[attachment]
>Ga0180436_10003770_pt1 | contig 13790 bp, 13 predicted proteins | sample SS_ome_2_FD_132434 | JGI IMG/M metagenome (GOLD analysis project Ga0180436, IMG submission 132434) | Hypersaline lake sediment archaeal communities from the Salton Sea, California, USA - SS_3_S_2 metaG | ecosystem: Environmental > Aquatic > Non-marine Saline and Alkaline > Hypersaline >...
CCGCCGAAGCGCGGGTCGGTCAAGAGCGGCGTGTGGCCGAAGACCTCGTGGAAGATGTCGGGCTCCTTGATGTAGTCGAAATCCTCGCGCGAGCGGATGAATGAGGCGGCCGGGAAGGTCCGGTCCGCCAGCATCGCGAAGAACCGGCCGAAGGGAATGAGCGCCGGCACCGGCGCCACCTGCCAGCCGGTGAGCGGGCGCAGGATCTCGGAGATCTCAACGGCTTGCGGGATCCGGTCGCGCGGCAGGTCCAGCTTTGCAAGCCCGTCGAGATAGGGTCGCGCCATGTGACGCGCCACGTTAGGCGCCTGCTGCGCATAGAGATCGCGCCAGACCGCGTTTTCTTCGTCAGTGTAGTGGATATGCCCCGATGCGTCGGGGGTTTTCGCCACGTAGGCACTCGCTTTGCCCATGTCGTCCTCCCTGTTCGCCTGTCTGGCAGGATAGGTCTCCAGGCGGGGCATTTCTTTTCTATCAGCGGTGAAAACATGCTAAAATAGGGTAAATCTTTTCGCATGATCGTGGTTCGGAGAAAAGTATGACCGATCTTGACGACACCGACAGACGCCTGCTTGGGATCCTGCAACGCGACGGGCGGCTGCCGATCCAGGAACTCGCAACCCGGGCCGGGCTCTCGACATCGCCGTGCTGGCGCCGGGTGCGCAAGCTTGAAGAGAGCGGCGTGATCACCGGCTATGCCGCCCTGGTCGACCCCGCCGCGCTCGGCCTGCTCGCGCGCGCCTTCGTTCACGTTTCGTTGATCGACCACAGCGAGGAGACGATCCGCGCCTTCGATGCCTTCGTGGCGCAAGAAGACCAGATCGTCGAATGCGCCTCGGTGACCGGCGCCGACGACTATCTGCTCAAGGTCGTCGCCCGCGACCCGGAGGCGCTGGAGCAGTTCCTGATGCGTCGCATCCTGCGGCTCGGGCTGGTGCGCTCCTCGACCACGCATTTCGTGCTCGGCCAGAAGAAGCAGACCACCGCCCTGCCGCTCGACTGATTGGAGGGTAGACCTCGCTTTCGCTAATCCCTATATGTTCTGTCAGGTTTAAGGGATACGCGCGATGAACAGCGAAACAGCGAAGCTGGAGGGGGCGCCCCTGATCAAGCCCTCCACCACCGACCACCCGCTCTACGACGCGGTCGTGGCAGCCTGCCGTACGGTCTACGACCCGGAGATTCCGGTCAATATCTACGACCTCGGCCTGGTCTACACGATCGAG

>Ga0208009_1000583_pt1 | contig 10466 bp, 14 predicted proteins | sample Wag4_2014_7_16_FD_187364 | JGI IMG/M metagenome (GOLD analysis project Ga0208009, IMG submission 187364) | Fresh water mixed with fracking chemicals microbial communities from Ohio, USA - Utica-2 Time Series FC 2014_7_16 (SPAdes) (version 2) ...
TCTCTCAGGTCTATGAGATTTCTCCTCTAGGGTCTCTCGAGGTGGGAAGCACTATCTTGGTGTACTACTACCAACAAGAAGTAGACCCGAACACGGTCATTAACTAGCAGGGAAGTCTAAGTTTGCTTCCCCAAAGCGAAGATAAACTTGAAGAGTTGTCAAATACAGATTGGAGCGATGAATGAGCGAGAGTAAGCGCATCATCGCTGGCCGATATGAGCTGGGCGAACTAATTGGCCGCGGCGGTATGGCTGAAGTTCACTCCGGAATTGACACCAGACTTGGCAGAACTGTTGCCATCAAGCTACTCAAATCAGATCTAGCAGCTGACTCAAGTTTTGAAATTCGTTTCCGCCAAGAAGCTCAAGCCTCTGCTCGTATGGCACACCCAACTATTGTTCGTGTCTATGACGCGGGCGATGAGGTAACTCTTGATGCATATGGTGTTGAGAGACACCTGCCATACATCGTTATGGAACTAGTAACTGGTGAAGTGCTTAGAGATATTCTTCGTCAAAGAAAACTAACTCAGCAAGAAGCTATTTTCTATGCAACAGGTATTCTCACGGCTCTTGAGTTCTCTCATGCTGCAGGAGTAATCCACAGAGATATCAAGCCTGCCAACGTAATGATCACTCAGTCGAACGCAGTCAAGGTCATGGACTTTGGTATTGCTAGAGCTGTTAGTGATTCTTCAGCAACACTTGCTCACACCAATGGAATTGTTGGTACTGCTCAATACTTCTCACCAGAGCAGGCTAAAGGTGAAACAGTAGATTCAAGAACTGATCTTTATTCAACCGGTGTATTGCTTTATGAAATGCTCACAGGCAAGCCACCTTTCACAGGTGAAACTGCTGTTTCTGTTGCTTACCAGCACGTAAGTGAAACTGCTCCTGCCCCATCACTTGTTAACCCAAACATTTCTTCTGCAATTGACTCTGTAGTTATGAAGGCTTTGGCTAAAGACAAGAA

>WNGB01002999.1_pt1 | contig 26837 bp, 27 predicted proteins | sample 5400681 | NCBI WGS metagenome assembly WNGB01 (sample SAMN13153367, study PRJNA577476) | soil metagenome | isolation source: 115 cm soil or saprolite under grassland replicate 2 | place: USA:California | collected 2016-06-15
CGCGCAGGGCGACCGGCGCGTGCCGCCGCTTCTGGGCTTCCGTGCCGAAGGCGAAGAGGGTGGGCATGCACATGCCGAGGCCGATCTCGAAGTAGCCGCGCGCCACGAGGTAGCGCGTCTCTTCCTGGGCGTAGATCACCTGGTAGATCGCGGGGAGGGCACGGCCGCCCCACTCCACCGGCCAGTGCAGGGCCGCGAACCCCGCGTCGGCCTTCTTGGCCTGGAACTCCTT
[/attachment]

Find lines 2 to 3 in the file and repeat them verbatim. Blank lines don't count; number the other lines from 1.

CCGCCGAAGCGCGGGTCGGTCAAGAGCGGCGTGTGGCCGAAGACCTCGTGGAAGATGTCGGGCTCCTTGATGTAGTCGAAATCCTCGCGCGAGCGGATGAATGAGGCGGCCGGGAAGGTCCGGTCCGCCAGCATCGCGAAGAACCGGCCGAAGGGAATGAGCGCCGGCACCGGCGCCACCTGCCAGCCGGTGAGCGGGCGCAGGATCTCGGAGATCTCAACGGCTTGCGGGATCCGGTCGCGCGGCAGGTCCAGCTTTGCAAGCCCGTCGAGATAGGGTCGCGCCATGTGACGCGCCACGTTAGGCGCCTGCTGCGCATAGAGATCGCGCCAGACCGCGTTTTCTTCGTCAGTGTAGTGGATATGCCCCGATGCGTCGGGGGTTTTCGCCACGTAGGCACTCGCTTTGCCCATGTCGTCCTCCCTGTTCGCCTGTCTGGCAGGATAGGTCTCCAGGCGGGGCATTTCTTTTCTATCAGCGGTGAAAACATGCTAAAATAGGGTAAATCTTTTCGCATGATCGTGGTTCGGAGAAAAGTATGACCGATCTTGACGACACCGACAGACGCCTGCTTGGGATCCTGCAACGCGACGGGCGGCTGCCGATCCAGGAACTCGCAACCCGGGCCGGGCTCTCGACATCGCCGTGCTGGCGCCGGGTGCGCAAGCTTGAAGAGAGCGGCGTGATCACCGGCTATGCCGCCCTGGTCGACCCCGCCGCGCTCGGCCTGCTCGCGCGCGCCTTCGTTCACGTTTCGTTGATCGACCACAGCGAGGAGACGATCCGCGCCTTCGATGCCTTCGTGGCGCAAGAAGACCAGATCGTCGAATGCGCCTCGGTGACCGGCGCCGACGACTATCTGCTCAAGGTCGTCGCCCGCGACCCGGAGGCGCTGGAGCAGTTCCTGATGCGTCGCATCCTGCGGCTCGGGCTGGTGCGCTCCTCGACCACGCATTTCGTGCTCGGCCAGAAGAAGCAGACCACCGCCCTGCCGCTCGACTGATTGGAGGGTAGACCTCGCTTTCGCTAATCCCTATATGTTCTGTCAGGTTTAAGGGATACGCGCGATGAACAGCGAAACAGCGAAGCTGGAGGGGGCGCCCCTGATCAAGCCCTCCACCACCGACCACCCGCTCTACGACGCGGTCGTGGCAGCCTGCCGTACGGTCTACGACCCGGAGATTCCGGTCAATATCTACGACCTCGGCCTGGTCTACACGATCGAG

>Ga0208009_1000583_pt1 | contig 10466 bp, 14 predicted proteins | sample Wag4_2014_7_16_FD_187364 | JGI IMG/M metagenome (GOLD analysis project Ga0208009, IMG submission 187364) | Fresh water mixed with fracking chemicals microbial communities from Ohio, USA - Utica-2 Time Series FC 2014_7_16 (SPAdes) (version 2) ...